The Expert Panel was initially published at Forbes.
Our founder and managing partner, Terry Tateossian, gives her take on the subject as well. You could read her opinion under number 10. Follow The Rules When Choosing The Name
Here comes the full article:
Since branding became such a significant part of marketing strategies around the world, several unfounded myths have cropped alongside it. A company’s brand name is its identifier to the world and a promise that it makes to its buyers. It’s obvious why companies are so concerned about getting their branding right, since it can be a make-or-break moment for their marketing.
However, the myths about brand name choice need to be debunked to ensure that companies don’t have to worry about falling into the trap of taking unsound advice. Here, 10 members of Forbes Agency Council try to smash as many of them as they can.
1. A Name Is Everything
In today’s world, people are searching Google every day for products and services. Having great SEO and making sure your brand is showing up for what you’re selling can have an enormous impact on your revenue, instead of just relying on people remembering your brand name. – Marc Hardgrove, The HOTH
2. Brand Names Need To Be Literal
Brand names do not need to be literal — in other words, they do not need to inherently describe the product or service. Limiting your focus to a literal brand name means you are not looking at the big picture, about what the brand can represent above only features and benefits. Brand names should be hung on a broader sense of identity, not just on what a product is or does. – Stefan Pollack, The Pollack PR Marketing Group
3. Your Brand Name Needs To Sound Cool
People love to tell stories, they have to be able to say your name in their own words. While easy recall and originality are still paramount in a new brand or product name, hugely successful companies are defying traditional “board room” logic. Brands like Whole Foods and The Ordinary clearly have ignored a common myth — that the brand name “must sound cool.” – Raja Sandhu, Raja Sandhu Design Studios
4. Make Your Name Stick, Think Of Product After
All too often, branding is too clever by half. We get so focused on how we can make the brand name stick, that we neglect to focus on the actual product. President Obama has commented/joked on various occasions about running for President during the War on Terror with the name Barack Hussein Obama. What brand strategist would have advised that? Products make names great, not the other way around. – Julie Gibson, SJ Consulting LLC
5. The Name Will Determine The Brand
People tend to think that the name will affect the way the customers will perceive the brand, and that’s completely not true. Think about Apple. How self-explanatory is that for a tech company? What makes a brand memorable is the context built around it. Things like the quality of product/service, customer satisfaction, social media presence, marketing, etc. — that’s what will make the name work. – Solomon Thimothy, OneIMS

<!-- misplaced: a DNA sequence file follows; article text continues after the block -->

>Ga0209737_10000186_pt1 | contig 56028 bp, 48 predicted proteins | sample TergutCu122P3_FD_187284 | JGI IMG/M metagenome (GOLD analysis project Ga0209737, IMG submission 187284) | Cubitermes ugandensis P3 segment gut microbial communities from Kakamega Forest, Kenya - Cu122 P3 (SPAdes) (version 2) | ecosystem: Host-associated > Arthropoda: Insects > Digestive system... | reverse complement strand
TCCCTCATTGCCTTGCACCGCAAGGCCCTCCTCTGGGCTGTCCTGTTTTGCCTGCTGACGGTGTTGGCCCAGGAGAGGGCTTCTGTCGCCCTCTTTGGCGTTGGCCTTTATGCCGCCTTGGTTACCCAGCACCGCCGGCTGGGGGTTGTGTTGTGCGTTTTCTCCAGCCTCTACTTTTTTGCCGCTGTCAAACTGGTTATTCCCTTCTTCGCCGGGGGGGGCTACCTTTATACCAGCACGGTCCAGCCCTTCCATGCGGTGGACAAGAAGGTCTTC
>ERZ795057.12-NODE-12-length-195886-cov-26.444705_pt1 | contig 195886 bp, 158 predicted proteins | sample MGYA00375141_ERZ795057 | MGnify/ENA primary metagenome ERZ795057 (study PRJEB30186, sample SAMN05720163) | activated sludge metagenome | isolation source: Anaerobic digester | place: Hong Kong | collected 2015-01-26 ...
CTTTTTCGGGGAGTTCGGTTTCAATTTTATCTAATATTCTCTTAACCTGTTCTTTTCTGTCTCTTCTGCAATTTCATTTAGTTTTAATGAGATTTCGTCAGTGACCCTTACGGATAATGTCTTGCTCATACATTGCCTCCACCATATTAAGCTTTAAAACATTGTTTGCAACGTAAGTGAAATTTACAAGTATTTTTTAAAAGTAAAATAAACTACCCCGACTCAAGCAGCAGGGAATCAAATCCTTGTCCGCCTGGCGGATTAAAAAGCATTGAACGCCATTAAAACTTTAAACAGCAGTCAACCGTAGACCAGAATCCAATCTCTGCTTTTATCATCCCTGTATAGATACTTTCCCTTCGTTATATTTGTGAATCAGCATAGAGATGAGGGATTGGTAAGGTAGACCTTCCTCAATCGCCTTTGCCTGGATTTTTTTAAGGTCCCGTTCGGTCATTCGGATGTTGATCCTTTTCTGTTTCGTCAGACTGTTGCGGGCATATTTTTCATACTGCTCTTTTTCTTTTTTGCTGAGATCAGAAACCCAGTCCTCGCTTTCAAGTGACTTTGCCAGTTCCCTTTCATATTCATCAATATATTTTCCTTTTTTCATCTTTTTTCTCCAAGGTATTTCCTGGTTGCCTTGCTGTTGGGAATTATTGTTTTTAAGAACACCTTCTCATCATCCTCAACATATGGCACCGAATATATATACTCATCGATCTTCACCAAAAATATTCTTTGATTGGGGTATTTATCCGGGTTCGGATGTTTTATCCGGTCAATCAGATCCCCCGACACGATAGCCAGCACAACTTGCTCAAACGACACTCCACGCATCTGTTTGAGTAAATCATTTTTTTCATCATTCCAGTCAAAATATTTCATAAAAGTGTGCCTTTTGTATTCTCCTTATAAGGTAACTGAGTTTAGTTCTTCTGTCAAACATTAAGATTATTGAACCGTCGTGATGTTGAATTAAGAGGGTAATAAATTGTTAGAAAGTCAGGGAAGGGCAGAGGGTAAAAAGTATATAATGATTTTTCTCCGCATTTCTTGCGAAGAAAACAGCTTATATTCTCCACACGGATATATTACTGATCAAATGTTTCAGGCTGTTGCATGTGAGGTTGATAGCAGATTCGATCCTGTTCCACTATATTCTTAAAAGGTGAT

6. Don’t Be Too Bold With Your Name Choice
With your name, you need to be able to relate to your customers and know the kind of image you want to portray to them. That being said, don’t be afraid to be a little bold with your name if it’s something your customers can relate to. You can use slang, even profanity, if the customers you are trying to attract have those words in their everyday vocabulary. Being bold can make you memorable. – Jason Hall, FiveChannels Marketing
7. Pick A Name Based On Current Trends
Too often, small businesses and startups try to capitalize on trends when they name their business, such as the .ly movement in tech startups. Names should be designed to last for decades and stand the test of time. When companies leverage fads they run the risk of feeling dated quickly and sounding too similar to their competitors in competitive categories such as tech. – Katie Schibler Conn, KSA Marketing + Partnerships
8. Your Name Depends On The Perfect URL
In any naming in 2020, you spend a lot of time on social handles and URLs. It’s pretty interesting that in a world of search, brands try to make worse names to get better URLs and social handles. In reality the name is so important — you can find ways with URLs and social to make it all work. At the end of the day, the user isn’t thinking about it. Just be findable! – Jackson Murphy, Pound & Grain
9. You Can Find The Perfect Name For You
“There is a perfect brand name.” Wrong. Of course your choice matters, but the meaning of a brand’s name can evolve like a snowball rolling downhill. Think “Google” or “Microsoft” — when those names were first introduced, they may have had internal meaning, but the rest of us were clueless. Over time and with massive success, these names have evolved and gained meaning far beyond their origins. – Bernard May, National Positions
Our first priority in naming companies is to do it in conjunction with domain searching and state registration sites. There are myriad myths around choosing brand names, but the worst is the rule that says there should be rules when choosing perfect brand names. The trick (not the rule) is to create a name that delights and sticks to consumer minds and, of course, is available. – Terry Tateossian, Socialfix Media